[This sermon was proclaimed at Brunswick Church, Troy NY, on Pentecost, June 9, 2019.]
I don’t much like waiting. They have been waiting. We set the scene. In Acts 1, just as Jesus was about to ascend into the heavens, he told them to wait: “But you will receive power when the Holy Spirit comes on you; and you will be my witnesses in Jerusalem, and in all Judea and Samaria, and to the ends of the earth.” I have come to accept that waiting is a necessary part of life, but that doesn’t mean that I have to like waiting. When I am about to check out at Wegmans, I study the traffic patterns. I usually have maybe 5-15 items. As I approach the check-out lines, I survey the 15 items or fewer line and the 7 items or fewer line. There are four people in the 15 items line and just one in the 7 items line. I look quickly in the basket. I have 8 items. Now I am facing a weighty ethical dilemma. Do I pretend I have 7 items instead of 8? Do the cashiers really count them? What if I get in the 7-item line with 8 items and a person gets in line right after me and counts my items on the conveyor belt? Archibald Hart, then a professor at Fuller Seminary, suggested that pastors learn to deal with their impatience to see God work quickly by getting in the longest check-out line at the market and praying for all the people in a hurry to check out. I never mastered that spiritual discipline.
Waiting for God the Holy Spirit isn’t about whether I have 7 or 8 items in my basket. Scripture puts a high value on waiting for God to fulfill God’s promises. Isaiah tells us, “but those who wait for the Lord shall renew their strength, they shall mount up with wings like eagles, they shall run and not be weary, they shall walk and not faint.” (Isaiah 40:31)
The embryonic Church was waiting in weakness, waiting in hope. Really, it was waiting with some doubt, as Ted preached here last Sunday. Count me among those that have doubted. Seven weeks before their world had been jolted into stunning reality, their dreams dashed, when their Lord was crucified on a Roman cross and buried in a borrowed tomb. That he had told them at least three times that this was coming was of no comfort in the reality of the devastating blow.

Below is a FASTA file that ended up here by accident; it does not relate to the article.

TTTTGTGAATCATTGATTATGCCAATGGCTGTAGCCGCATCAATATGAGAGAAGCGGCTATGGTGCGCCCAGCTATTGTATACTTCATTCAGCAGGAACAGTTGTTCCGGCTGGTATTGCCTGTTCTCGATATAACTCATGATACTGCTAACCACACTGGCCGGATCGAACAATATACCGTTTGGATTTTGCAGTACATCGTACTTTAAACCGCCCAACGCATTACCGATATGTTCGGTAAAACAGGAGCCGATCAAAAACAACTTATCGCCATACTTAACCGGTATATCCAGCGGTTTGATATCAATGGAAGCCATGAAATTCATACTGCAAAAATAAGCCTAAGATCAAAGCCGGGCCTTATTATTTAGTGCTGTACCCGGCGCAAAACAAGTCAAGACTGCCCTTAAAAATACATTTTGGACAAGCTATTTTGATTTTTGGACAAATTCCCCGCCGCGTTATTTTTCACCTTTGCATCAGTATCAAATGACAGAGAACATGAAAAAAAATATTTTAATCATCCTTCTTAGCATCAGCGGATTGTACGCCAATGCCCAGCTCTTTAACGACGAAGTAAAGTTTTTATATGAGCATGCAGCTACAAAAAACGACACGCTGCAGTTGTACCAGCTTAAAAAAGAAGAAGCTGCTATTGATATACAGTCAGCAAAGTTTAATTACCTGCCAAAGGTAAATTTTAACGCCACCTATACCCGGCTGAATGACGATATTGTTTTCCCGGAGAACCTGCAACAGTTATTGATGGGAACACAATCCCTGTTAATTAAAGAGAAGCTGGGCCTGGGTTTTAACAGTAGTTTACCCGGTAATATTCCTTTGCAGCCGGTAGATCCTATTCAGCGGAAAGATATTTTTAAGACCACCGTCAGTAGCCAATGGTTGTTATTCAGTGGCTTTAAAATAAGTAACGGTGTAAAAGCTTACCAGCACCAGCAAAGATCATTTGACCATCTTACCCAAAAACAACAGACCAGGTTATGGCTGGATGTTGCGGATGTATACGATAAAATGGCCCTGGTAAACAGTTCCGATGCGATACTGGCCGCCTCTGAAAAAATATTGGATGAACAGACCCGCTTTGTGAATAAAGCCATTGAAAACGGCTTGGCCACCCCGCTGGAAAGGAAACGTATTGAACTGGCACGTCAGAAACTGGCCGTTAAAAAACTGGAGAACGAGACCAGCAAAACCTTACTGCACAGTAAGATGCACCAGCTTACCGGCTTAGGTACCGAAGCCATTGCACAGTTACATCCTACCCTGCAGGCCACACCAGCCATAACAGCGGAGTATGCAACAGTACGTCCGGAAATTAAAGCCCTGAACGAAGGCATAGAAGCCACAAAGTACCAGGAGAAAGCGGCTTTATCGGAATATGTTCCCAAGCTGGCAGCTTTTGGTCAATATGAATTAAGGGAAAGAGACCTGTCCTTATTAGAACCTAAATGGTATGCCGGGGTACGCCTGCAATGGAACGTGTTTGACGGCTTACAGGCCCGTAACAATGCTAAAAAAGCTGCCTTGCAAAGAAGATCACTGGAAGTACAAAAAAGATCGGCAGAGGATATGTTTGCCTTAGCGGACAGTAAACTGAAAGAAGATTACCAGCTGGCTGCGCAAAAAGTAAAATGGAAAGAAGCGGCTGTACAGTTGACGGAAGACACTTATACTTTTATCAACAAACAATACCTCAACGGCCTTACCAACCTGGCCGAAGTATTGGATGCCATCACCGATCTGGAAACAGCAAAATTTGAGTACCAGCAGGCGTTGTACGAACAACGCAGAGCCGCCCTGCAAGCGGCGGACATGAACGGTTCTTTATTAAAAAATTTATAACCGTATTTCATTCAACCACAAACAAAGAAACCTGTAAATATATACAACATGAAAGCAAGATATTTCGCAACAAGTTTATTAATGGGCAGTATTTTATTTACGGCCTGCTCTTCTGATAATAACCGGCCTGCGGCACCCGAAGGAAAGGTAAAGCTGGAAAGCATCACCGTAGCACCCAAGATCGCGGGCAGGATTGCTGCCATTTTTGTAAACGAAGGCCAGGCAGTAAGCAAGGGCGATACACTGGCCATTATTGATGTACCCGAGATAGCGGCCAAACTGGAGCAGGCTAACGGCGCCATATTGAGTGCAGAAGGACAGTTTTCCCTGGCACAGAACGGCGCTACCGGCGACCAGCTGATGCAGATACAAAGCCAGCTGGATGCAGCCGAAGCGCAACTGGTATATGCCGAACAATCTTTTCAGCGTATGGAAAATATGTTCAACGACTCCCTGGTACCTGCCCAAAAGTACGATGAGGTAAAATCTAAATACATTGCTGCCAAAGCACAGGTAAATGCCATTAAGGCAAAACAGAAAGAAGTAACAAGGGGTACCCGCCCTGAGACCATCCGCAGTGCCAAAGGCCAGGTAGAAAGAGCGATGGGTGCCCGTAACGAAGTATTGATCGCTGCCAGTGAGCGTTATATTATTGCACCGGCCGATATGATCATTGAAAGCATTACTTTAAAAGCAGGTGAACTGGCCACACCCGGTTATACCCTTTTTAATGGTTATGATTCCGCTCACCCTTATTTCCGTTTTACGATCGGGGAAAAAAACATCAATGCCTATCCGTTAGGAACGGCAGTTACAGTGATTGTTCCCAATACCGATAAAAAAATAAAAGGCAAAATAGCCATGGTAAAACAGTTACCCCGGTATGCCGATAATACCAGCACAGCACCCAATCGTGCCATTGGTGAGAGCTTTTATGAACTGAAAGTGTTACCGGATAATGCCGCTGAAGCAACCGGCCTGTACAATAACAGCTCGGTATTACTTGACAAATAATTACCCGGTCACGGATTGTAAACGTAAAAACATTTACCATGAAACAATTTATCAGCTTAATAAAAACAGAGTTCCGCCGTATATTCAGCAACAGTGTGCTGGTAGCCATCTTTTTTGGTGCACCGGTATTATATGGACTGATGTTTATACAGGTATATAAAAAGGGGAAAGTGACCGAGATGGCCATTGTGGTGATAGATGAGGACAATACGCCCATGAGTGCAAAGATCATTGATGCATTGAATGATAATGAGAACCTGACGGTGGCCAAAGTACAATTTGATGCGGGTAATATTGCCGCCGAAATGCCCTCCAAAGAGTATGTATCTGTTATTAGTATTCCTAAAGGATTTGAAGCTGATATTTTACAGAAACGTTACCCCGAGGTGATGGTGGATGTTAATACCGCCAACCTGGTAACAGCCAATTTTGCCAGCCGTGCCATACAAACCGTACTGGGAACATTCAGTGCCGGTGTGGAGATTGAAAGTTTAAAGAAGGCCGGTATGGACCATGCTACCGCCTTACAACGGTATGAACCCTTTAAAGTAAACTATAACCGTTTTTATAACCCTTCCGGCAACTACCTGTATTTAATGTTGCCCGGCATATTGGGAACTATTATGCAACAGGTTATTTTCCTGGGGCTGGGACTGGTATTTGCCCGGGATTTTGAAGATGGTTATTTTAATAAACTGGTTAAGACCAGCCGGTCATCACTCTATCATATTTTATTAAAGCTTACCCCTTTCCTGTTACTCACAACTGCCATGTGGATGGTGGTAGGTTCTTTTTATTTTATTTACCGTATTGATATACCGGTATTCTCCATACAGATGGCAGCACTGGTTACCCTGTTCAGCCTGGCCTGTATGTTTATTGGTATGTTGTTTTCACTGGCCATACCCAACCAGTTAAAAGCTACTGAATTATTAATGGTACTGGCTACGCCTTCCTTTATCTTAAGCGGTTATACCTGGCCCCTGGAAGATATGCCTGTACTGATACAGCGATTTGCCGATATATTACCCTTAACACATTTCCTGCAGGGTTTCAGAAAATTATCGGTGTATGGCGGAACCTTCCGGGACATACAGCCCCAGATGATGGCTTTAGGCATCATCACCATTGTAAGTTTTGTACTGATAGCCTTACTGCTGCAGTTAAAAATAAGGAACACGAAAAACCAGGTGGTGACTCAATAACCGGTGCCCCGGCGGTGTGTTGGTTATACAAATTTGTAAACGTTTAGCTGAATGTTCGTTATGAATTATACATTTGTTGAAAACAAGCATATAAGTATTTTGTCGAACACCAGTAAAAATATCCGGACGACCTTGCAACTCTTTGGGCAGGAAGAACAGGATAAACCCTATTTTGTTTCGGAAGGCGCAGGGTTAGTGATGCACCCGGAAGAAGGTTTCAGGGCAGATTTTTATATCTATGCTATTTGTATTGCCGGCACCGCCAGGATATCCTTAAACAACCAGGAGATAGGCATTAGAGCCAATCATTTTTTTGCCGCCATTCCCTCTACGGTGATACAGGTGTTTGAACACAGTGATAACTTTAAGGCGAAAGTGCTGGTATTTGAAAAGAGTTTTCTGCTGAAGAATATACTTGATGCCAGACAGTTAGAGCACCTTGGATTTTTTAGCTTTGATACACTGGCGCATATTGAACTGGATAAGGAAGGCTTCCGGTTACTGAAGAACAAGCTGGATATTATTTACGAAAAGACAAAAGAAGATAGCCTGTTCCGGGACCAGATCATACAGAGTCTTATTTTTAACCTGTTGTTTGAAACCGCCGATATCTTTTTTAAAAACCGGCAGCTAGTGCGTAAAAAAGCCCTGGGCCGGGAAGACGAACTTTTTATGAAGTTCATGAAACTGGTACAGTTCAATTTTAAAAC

He gave them 40 glorious days, revealing his risen glory in multiple ways. Then–poof!–he was gone. This time not even in a tomb, where they could go with their spices and grieve. This time, gone in a cloud. “After he said this, he was taken up before their very eyes, and a cloud hid him from their sight.” Do you understand the cloud? Neither do I. Let’s see, my iPhone and iPad are sharing information in a cloud. That’s as mysterious as Jesus’ ascension. Again, he is gone.
And they wait. The day arrives. Pentecost. A Jewish festival celebrating the early spring harvest. One of the big three festivals, which means people flow to Jerusalem from all over the world. People were pouring in across their southern border, their northern border, and their eastern border. Would this crush of humanity be for them intimidation or opportunity? They will not be intimidated by the global gathering, but will declare Good News to the world at their doorstep.
Rochester has a nationally renowned Lilac Festival every May. Last month’s came in an unusually cold, damp week. It was so cold and damp that they closed the festival on Monday. Then on Saturday afternoon, it turned warm and sunny. We quickly decided to go the festival. In Highland Park, the north side of Highland Avenue has 1800 lilac plants of over 500 varieties. The south side of the street has almost as many food trucks and vendors that week. Some people go to walk among the lilacs and some go to walk among the food trucks and eat some high octane junk food. We were hungry. We went another day to see the lilacs. And because it was finally warm and sunny, hundreds of people were crowding every walkway among the food trucks. We saw people of every skin color. And every hair color, including many colors God didn’t give them directly. We saw a high school couple on their way to the prom, he wearing a tuxedo and she a beautiful blue gown. Munching on carnival junk food. We heard numerous languages being spoken. We saw body art—some call them tattoos—of all colors and kinds. The next day I would be preaching from Revelation 7. “After this I looked, and there before me was a great multitude that no one could count, from every nation, tribe, people and language, standing before the throne and before the Lamb.” (Revelation 7:9) I thought, the crowd at the lilac festival walking among the food trucks looks more like the heavenly congregation in Revelation 7 than most churches on Sunday mornings. It was a multi-cultural festival.